The root of the problem appears to be a lack of funding for the Nürburgring. The famous public race track in the Eifel hills of Germany is publicly owned but privately managed, and the books have – push come to shove – just not balanced out recently. In an effort to turn a profit, Nürburgring Automotive has tried turning it into a tourist attraction, but with the expensive Ring˚Werk complex still weighing down the books and the number of tourists it was supposed to attract still not coming out to the track's remote part of the German countryside, management is apparently changing tracks. (Figuratively speaking, anyway.)
The result is that the latest calendar released by Nürburgring Automotive has fewer and fewer slots open for "tourist drivers" to come lap the Ring. That's because the circuit is being rented out more and more to automakers, who undertake development work there and pay more consistently than random ticket sales from enthusiasts. There's still plenty of weekend openings available, but those – as Autoweek correspondent Davey Johnson points out – typically much busier than the now-elusive weekday slots.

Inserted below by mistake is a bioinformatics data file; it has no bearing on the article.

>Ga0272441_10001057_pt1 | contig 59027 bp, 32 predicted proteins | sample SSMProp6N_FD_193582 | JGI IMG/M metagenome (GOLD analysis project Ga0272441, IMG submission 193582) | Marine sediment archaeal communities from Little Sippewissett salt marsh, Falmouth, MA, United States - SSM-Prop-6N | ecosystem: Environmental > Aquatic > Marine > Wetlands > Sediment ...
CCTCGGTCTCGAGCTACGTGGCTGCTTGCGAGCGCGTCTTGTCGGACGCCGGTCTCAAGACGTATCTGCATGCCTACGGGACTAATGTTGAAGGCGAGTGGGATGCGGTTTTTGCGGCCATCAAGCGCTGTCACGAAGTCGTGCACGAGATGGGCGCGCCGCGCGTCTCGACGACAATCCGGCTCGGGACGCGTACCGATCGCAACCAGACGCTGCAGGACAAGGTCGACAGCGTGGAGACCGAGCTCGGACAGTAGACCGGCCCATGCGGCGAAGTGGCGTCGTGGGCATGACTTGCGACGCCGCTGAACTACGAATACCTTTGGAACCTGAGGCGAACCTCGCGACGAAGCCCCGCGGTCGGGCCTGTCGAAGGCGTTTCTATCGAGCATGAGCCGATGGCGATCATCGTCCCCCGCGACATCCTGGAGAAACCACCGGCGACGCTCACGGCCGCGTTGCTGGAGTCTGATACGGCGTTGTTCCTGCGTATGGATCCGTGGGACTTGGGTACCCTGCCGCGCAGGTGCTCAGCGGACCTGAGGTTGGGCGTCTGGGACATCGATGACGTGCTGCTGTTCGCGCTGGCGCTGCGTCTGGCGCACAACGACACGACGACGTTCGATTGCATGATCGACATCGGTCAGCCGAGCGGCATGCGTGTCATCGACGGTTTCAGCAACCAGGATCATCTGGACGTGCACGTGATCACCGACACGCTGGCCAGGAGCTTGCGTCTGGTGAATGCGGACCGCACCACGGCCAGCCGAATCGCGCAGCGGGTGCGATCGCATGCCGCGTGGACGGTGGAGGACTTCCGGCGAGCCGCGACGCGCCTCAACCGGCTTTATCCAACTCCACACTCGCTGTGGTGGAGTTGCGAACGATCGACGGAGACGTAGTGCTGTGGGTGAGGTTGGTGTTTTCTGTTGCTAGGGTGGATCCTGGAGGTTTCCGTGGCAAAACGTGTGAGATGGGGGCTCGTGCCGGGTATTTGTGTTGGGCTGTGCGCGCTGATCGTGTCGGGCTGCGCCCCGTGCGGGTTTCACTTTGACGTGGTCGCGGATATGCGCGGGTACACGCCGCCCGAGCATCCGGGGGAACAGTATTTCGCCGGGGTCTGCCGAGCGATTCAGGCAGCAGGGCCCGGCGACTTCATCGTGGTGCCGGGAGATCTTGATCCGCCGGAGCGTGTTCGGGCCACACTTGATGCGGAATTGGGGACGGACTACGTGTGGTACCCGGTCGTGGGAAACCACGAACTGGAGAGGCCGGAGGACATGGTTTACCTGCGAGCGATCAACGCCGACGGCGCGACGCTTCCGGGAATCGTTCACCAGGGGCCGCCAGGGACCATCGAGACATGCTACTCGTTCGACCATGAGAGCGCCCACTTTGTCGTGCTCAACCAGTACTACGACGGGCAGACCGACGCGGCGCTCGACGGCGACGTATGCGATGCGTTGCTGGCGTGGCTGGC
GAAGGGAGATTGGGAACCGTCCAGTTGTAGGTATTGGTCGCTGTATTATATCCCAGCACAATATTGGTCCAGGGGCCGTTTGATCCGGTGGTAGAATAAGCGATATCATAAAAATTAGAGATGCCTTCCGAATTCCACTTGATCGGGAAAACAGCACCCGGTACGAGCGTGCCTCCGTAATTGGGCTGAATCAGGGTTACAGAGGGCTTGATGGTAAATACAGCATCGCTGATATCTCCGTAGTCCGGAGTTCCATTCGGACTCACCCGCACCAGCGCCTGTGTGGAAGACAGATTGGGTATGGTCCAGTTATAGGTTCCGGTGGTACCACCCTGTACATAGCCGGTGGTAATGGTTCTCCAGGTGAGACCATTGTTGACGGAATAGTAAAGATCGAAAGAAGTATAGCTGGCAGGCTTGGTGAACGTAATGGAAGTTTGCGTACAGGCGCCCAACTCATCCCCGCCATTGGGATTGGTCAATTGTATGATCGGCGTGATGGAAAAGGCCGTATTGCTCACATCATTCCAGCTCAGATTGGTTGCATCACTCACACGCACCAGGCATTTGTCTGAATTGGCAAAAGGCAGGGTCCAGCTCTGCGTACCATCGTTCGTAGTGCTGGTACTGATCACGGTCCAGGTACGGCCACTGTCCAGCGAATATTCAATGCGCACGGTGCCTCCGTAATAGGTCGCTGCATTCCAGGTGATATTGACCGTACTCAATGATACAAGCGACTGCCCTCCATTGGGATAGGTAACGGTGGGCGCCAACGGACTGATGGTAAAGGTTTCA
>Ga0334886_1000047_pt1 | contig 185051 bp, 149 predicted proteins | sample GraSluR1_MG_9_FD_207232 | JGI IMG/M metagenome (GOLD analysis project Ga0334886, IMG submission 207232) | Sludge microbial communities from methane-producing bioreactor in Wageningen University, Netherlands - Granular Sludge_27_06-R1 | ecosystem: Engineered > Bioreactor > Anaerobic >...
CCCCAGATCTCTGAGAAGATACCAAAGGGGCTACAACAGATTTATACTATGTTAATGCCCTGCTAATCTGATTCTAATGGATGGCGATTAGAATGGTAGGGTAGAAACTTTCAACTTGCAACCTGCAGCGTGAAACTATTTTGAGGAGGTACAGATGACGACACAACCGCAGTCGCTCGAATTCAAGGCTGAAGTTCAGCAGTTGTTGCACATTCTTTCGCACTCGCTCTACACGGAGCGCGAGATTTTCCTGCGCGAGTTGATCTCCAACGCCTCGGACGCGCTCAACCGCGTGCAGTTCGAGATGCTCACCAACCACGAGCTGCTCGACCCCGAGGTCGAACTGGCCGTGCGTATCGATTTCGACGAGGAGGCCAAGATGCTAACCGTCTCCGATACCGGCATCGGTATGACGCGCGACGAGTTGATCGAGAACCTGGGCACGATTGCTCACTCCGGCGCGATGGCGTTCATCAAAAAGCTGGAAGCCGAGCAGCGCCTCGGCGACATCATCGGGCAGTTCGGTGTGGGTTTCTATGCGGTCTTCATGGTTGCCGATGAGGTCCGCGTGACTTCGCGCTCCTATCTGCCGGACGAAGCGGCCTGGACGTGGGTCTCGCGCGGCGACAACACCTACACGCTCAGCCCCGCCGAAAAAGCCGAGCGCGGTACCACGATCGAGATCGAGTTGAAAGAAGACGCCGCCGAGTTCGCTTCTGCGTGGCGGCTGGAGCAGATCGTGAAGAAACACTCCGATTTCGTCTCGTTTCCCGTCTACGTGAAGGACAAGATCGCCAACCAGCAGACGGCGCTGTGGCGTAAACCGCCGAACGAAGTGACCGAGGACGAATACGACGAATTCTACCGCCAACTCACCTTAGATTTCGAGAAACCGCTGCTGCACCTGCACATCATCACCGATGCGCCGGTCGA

At the end of the day, we can hardly blame anyone in specific. The enthusiasts pay handsomely and take considerable risks to do what they love. The automakers pay more in search of the bragging rights and the taut chassis setups we all clamor for. Nürburgring Automotive, for its part, needs to balance the books if the Nordschleife is to stay open at all. But the bottom line is that the days of showing up in Eifel and lapping the vaunted Green Hell may be drawing to a close, and that's just a shame.